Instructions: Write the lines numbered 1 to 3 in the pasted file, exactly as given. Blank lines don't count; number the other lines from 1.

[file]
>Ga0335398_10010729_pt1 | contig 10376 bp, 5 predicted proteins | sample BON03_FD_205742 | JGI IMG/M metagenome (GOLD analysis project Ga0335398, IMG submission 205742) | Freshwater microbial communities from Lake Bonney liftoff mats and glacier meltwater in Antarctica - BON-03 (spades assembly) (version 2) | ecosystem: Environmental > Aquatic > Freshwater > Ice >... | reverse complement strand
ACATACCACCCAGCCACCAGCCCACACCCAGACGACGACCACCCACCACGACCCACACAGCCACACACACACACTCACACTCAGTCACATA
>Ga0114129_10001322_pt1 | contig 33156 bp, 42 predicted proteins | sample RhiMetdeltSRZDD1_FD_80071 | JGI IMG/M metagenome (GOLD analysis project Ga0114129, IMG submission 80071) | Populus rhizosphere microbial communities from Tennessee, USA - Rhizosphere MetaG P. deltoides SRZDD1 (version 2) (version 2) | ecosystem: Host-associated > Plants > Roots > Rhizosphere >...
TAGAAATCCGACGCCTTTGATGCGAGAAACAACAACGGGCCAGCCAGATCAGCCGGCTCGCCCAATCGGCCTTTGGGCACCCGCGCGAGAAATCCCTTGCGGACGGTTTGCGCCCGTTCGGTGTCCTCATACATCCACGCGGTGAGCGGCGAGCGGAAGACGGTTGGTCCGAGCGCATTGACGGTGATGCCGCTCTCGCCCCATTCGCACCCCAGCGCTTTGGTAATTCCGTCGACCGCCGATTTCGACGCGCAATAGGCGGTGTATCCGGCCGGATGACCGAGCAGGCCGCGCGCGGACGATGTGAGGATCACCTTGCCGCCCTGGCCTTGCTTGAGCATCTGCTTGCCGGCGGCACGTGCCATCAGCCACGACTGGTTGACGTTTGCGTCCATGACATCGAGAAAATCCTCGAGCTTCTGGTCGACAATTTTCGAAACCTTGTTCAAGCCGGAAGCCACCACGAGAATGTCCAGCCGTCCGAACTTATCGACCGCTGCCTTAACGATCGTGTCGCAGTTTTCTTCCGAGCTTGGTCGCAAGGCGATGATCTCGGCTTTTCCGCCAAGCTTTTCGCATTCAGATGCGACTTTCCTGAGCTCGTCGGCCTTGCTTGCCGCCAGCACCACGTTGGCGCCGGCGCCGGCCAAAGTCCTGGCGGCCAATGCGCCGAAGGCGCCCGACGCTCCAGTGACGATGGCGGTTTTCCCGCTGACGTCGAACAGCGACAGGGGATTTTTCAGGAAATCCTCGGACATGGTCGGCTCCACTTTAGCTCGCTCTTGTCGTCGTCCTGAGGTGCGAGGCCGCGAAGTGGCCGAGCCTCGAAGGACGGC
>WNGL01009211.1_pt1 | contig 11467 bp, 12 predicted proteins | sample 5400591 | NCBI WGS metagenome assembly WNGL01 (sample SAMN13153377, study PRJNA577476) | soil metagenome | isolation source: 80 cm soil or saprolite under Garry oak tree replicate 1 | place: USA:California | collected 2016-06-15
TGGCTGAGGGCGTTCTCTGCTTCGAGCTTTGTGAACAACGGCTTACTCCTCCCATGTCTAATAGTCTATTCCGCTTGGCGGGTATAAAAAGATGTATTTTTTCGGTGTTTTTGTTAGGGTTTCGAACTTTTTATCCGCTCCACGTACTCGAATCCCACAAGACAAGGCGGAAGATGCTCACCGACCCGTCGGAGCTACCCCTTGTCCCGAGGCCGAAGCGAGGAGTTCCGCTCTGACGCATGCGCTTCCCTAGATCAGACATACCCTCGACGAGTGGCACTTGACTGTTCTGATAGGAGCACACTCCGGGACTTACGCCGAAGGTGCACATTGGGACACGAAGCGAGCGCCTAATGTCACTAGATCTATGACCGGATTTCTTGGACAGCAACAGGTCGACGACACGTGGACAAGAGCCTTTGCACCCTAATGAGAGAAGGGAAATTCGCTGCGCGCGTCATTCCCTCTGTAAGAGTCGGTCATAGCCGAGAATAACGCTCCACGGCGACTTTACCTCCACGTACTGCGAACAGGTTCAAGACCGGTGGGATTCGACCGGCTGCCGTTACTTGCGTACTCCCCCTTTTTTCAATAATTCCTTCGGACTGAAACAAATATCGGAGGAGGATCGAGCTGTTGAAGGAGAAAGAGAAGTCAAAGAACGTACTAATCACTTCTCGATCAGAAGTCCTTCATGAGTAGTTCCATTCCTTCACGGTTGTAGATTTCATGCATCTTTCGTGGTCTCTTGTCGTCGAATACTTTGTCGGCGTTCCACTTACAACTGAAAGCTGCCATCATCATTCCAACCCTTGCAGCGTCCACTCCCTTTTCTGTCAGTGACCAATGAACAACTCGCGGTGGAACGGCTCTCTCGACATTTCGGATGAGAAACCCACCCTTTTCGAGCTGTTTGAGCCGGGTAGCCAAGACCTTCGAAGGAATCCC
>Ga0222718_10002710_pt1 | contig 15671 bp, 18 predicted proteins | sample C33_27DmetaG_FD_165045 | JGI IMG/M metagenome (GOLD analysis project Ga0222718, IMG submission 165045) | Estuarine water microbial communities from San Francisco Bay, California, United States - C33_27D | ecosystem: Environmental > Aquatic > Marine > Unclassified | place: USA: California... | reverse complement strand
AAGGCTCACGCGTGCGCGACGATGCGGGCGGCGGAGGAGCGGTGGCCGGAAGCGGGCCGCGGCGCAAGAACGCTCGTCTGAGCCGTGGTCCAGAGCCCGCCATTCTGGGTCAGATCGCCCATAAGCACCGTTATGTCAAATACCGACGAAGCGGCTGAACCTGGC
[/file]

>Ga0335398_10010729_pt1 | contig 10376 bp, 5 predicted proteins | sample BON03_FD_205742 | JGI IMG/M metagenome (GOLD analysis project Ga0335398, IMG submission 205742) | Freshwater microbial communities from Lake Bonney liftoff mats and glacier meltwater in Antarctica - BON-03 (spades assembly) (version 2) | ecosystem: Environmental > Aquatic > Freshwater > Ice >... | reverse complement strand
ACATACCACCCAGCCACCAGCCCACACCCAGACGACGACCACCCACCACGACCCACACAGCCACACACACACACTCACACTCAGTCACATA
>Ga0114129_10001322_pt1 | contig 33156 bp, 42 predicted proteins | sample RhiMetdeltSRZDD1_FD_80071 | JGI IMG/M metagenome (GOLD analysis project Ga0114129, IMG submission 80071) | Populus rhizosphere microbial communities from Tennessee, USA - Rhizosphere MetaG P. deltoides SRZDD1 (version 2) (version 2) | ecosystem: Host-associated > Plants > Roots > Rhizosphere >...